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J Am Coll Surg. 1998 Jul;187(1):9-16.

Detection of occult breast cancer micrometastases in axillary lymph nodes using a multimarker reverse transcriptase-polymerase chain reaction panel.

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  • 1Department of Surgery, Hollings Cancer Center and Medical University of South Carolina, Charleston 29425, USA.

Abstract

BACKGROUND:

Axillary lymph node status in breast cancer patients remains the single most important predictor of outcomes. Current methods of histopathologic analysis may be inadequate because 30% of node-negative patients recur. The purpose of this study was to test the hypothesis that a multigene reverse transcriptase-polymerase chain reaction (RT-PCR) panel provides a more sensitive method to detect axillary lymph node metastases than routine pathologic examination.

STUDY DESIGN:

Sixty-one consecutive breast cancer patients were evaluated, with nine normal control patients. Nodes > 1 cm were bisected for histopathologic and RT-PCR analysis. Nodal tissue was homogenized, and total RNA was converted into cDNA with reverse transcriptase. Reverse transcriptase-polymerase chain reaction analysis was performed with primers specific for keratin-19, c-myc, prolactin inducible protein (PIP), and beta-actin using ethidium bromide gel electrophoresis. Reverse transcriptase-polymerase chain reaction positive/ pathology negative axillary lymph nodes were reevaluated using step sectioning and immunohistochemical staining.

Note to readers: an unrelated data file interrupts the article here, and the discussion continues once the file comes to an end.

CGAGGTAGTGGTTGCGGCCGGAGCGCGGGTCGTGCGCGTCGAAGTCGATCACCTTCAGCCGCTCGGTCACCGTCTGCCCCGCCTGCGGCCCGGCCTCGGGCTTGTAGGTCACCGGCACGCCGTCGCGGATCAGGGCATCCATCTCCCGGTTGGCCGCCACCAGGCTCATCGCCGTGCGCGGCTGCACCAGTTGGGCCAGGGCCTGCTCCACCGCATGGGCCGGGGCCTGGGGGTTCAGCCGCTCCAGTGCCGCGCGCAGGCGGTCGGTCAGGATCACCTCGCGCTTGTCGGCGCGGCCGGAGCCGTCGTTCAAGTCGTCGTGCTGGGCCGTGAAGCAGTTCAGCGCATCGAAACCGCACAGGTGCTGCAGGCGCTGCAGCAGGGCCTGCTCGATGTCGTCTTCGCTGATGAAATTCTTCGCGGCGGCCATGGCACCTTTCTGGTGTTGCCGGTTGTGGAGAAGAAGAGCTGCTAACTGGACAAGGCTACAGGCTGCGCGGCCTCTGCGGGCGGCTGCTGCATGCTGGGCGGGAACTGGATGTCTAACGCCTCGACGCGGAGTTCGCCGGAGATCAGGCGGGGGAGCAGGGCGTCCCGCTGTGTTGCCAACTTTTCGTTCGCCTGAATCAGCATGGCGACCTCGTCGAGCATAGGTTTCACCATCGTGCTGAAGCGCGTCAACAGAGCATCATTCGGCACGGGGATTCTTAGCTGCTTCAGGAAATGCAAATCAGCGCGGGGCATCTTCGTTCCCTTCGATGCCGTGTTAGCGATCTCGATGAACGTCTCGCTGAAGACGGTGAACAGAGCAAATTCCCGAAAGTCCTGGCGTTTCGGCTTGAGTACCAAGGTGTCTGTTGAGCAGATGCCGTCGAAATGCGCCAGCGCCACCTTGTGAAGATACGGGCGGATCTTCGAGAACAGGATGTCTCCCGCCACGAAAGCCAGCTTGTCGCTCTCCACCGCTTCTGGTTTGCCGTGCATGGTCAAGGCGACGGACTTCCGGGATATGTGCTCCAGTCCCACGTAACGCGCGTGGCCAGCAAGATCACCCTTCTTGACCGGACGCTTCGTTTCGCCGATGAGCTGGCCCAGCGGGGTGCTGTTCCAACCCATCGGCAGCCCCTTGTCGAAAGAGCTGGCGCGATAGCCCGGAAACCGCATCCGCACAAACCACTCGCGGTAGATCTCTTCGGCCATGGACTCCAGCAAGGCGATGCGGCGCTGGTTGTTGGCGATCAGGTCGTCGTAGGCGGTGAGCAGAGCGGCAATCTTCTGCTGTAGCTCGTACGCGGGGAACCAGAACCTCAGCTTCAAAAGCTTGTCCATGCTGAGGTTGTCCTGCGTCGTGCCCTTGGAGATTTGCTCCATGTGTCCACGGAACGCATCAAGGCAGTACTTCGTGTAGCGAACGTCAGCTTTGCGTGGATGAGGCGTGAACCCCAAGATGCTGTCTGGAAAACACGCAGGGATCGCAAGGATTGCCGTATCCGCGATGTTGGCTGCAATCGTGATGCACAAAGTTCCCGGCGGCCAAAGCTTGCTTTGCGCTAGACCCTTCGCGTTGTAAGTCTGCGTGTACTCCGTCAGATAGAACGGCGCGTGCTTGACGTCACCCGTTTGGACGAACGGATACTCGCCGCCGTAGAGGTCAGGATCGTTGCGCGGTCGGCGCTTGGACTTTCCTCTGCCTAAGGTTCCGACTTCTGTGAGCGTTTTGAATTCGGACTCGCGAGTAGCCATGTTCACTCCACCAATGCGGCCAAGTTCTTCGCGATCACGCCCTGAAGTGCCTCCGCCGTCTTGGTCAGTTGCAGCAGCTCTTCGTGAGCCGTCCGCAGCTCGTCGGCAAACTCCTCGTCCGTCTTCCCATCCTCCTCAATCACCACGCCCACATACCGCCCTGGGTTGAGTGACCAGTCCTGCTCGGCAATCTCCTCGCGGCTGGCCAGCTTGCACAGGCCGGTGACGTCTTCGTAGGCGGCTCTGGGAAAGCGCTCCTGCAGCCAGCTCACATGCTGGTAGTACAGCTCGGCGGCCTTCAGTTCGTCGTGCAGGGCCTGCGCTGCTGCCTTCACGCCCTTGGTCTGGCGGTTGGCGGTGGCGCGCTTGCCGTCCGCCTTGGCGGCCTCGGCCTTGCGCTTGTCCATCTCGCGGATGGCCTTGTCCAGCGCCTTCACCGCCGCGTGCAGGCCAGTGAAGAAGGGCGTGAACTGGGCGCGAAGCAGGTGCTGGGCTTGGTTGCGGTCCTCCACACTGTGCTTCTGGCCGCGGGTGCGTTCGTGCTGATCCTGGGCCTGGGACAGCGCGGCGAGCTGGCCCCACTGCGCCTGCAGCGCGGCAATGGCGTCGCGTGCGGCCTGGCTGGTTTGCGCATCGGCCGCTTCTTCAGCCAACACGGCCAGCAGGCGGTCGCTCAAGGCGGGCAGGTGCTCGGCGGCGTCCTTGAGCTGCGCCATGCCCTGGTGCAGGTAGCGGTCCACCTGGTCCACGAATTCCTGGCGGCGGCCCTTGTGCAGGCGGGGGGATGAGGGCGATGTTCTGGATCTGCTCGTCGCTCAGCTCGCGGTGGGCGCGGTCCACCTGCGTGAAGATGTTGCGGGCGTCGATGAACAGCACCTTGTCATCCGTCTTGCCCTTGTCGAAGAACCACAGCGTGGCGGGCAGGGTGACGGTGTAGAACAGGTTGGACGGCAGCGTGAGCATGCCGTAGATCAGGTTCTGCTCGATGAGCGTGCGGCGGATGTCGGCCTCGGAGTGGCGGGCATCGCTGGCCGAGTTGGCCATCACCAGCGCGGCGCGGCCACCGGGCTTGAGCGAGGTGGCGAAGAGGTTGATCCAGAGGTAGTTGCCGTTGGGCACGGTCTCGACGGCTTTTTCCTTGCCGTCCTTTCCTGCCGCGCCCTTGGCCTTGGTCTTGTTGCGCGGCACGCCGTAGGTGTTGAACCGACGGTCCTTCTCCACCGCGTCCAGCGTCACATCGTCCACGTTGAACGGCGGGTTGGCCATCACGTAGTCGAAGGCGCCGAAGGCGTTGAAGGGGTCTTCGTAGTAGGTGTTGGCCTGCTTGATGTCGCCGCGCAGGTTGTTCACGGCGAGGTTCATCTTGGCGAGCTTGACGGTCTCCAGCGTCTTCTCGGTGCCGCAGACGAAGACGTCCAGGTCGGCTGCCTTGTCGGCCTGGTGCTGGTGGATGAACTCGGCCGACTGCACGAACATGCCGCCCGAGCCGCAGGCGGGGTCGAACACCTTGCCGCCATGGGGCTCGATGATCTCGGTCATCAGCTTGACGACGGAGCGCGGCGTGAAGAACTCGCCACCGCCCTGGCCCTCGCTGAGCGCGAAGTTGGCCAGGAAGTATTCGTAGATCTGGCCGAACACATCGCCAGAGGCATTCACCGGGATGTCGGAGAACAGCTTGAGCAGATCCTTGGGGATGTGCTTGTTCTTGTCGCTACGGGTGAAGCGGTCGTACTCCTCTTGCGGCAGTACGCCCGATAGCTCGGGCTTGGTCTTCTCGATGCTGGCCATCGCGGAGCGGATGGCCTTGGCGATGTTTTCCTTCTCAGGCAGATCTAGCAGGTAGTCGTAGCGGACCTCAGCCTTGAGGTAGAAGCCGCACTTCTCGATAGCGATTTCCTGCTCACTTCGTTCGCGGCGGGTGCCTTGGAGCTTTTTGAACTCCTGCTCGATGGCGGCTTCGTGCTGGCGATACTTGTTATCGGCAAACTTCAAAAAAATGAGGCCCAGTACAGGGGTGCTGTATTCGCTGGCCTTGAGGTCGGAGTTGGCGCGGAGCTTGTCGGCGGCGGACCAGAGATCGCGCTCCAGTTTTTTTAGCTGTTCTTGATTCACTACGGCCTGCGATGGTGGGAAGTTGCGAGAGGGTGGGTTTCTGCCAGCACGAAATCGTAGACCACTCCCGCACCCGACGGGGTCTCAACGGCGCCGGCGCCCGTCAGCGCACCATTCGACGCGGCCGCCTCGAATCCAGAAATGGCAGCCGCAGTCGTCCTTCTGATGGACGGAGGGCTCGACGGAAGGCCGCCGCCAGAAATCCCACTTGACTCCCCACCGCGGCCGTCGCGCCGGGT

RESULTS:

Thirty-seven patients had pathologically negative axillary lymph nodes, of which 15 (40%) were positive by RT-PCR analysis. Two RT-PCR negative results (one probably from tissue processing error and the other secondary to sampling error) among the 24 histologically positive specimens were detected (8%). The number of patients in each pathologic stage was 26 patients in stage I; 18, stage IIA; 7, stage IIB; 7, stage IIIA; 3, stage IIIB; and 0 patients in stage IV. By RT-PCR staging, 8 of 26 patients went from stage I to IIA (30%), and 7 of 18 from stage IIA to IIB (39%). Of the RT-PCR positive individuals who were stage I by pathologic analysis, 100% were found to be c-myc positive, 0% keratin-19 positive, and 0% PIP positive; for stage IIIB patients these markers were 50%, 100%, and 100% respectively. Additionally, an increasing number of positive markers per specimen appeared to correlate with larger primary tumor size (p < 0.01) and decreased predicted 5-year survival (r = 0.950, p < 0.002).

CONCLUSIONS:

Multimarker RT-PCR analysis appears to be a readily available and highly sensitive method for the detection of axillary lymph node micrometastases. Longterm followup of RT-PCR positive patients will be required to determine its clinical relevance. If validated as a predictor of disease recurrence, this method would provide a powerful complement to routine histopathologic analysis of axillary lymph nodes.

PMID:
9660019
[PubMed - indexed for MEDLINE]
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